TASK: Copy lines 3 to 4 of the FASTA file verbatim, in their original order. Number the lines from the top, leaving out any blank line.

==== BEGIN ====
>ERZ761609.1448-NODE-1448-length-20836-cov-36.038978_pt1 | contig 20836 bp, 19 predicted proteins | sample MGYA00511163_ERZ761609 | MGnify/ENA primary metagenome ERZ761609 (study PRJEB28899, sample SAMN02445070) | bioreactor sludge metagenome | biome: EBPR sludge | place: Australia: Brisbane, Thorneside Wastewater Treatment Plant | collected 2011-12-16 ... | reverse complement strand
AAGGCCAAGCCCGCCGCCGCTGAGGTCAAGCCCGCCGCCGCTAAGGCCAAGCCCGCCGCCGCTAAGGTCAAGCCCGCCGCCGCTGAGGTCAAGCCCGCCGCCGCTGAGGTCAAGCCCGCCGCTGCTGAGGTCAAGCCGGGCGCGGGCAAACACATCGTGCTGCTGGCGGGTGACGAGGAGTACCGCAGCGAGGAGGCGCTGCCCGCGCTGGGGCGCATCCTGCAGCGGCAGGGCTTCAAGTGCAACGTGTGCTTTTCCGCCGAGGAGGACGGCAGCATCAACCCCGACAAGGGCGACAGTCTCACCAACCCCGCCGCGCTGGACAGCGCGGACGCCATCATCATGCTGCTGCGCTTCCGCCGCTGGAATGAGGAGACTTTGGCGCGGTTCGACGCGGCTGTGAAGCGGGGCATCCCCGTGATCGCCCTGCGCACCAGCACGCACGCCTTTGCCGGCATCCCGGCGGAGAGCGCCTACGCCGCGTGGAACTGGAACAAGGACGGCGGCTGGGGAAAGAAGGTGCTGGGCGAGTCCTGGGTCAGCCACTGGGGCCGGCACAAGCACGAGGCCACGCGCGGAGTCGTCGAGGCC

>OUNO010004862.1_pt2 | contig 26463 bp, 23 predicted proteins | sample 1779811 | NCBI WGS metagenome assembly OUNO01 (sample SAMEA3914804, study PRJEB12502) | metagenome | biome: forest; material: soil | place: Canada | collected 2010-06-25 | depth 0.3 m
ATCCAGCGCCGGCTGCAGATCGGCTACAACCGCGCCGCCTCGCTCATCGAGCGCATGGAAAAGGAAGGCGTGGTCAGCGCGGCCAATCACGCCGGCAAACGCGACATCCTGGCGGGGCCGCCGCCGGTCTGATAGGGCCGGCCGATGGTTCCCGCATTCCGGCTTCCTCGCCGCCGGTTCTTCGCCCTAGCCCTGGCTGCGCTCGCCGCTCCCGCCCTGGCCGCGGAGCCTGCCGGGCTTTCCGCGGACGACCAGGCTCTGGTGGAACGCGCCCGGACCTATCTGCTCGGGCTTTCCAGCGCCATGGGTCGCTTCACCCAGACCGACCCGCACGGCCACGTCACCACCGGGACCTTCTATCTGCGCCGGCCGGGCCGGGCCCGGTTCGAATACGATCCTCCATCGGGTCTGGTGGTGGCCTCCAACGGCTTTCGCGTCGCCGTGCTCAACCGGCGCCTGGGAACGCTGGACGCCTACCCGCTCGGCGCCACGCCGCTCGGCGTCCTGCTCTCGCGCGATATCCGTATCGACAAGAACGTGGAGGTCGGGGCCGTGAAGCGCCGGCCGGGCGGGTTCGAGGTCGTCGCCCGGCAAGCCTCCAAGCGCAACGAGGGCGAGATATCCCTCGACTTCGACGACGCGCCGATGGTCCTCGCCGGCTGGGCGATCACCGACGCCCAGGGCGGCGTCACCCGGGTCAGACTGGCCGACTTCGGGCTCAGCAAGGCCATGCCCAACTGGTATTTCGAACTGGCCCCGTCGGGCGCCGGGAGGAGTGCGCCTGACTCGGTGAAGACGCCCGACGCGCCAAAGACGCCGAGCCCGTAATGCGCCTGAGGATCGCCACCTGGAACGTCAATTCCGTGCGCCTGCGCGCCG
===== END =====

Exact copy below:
>OUNO010004862.1_pt2 | contig 26463 bp, 23 predicted proteins | sample 1779811 | NCBI WGS metagenome assembly OUNO01 (sample SAMEA3914804, study PRJEB12502) | metagenome | biome: forest; material: soil | place: Canada | collected 2010-06-25 | depth 0.3 m
ATCCAGCGCCGGCTGCAGATCGGCTACAACCGCGCCGCCTCGCTCATCGAGCGCATGGAAAAGGAAGGCGTGGTCAGCGCGGCCAATCACGCCGGCAAACGCGACATCCTGGCGGGGCCGCCGCCGGTCTGATAGGGCCGGCCGATGGTTCCCGCATTCCGGCTTCCTCGCCGCCGGTTCTTCGCCCTAGCCCTGGCTGCGCTCGCCGCTCCCGCCCTGGCCGCGGAGCCTGCCGGGCTTTCCGCGGACGACCAGGCTCTGGTGGAACGCGCCCGGACCTATCTGCTCGGGCTTTCCAGCGCCATGGGTCGCTTCACCCAGACCGACCCGCACGGCCACGTCACCACCGGGACCTTCTATCTGCGCCGGCCGGGCCGGGCCCGGTTCGAATACGATCCTCCATCGGGTCTGGTGGTGGCCTCCAACGGCTTTCGCGTCGCCGTGCTCAACCGGCGCCTGGGAACGCTGGACGCCTACCCGCTCGGCGCCACGCCGCTCGGCGTCCTGCTCTCGCGCGATATCCGTATCGACAAGAACGTGGAGGTCGGGGCCGTGAAGCGCCGGCCGGGCGGGTTCGAGGTCGTCGCCCGGCAAGCCTCCAAGCGCAACGAGGGCGAGATATCCCTCGACTTCGACGACGCGCCGATGGTCCTCGCCGGCTGGGCGATCACCGACGCCCAGGGCGGCGTCACCCGGGTCAGACTGGCCGACTTCGGGCTCAGCAAGGCCATGCCCAACTGGTATTTCGAACTGGCCCCGTCGGGCGCCGGGAGGAGTGCGCCTGACTCGGTGAAGACGCCCGACGCGCCAAAGACGCCGAGCCCGTAATGCGCCTGAGGATCGCCACCTGGAACGTCAATTCCGTGCGCCTGCGCGCCG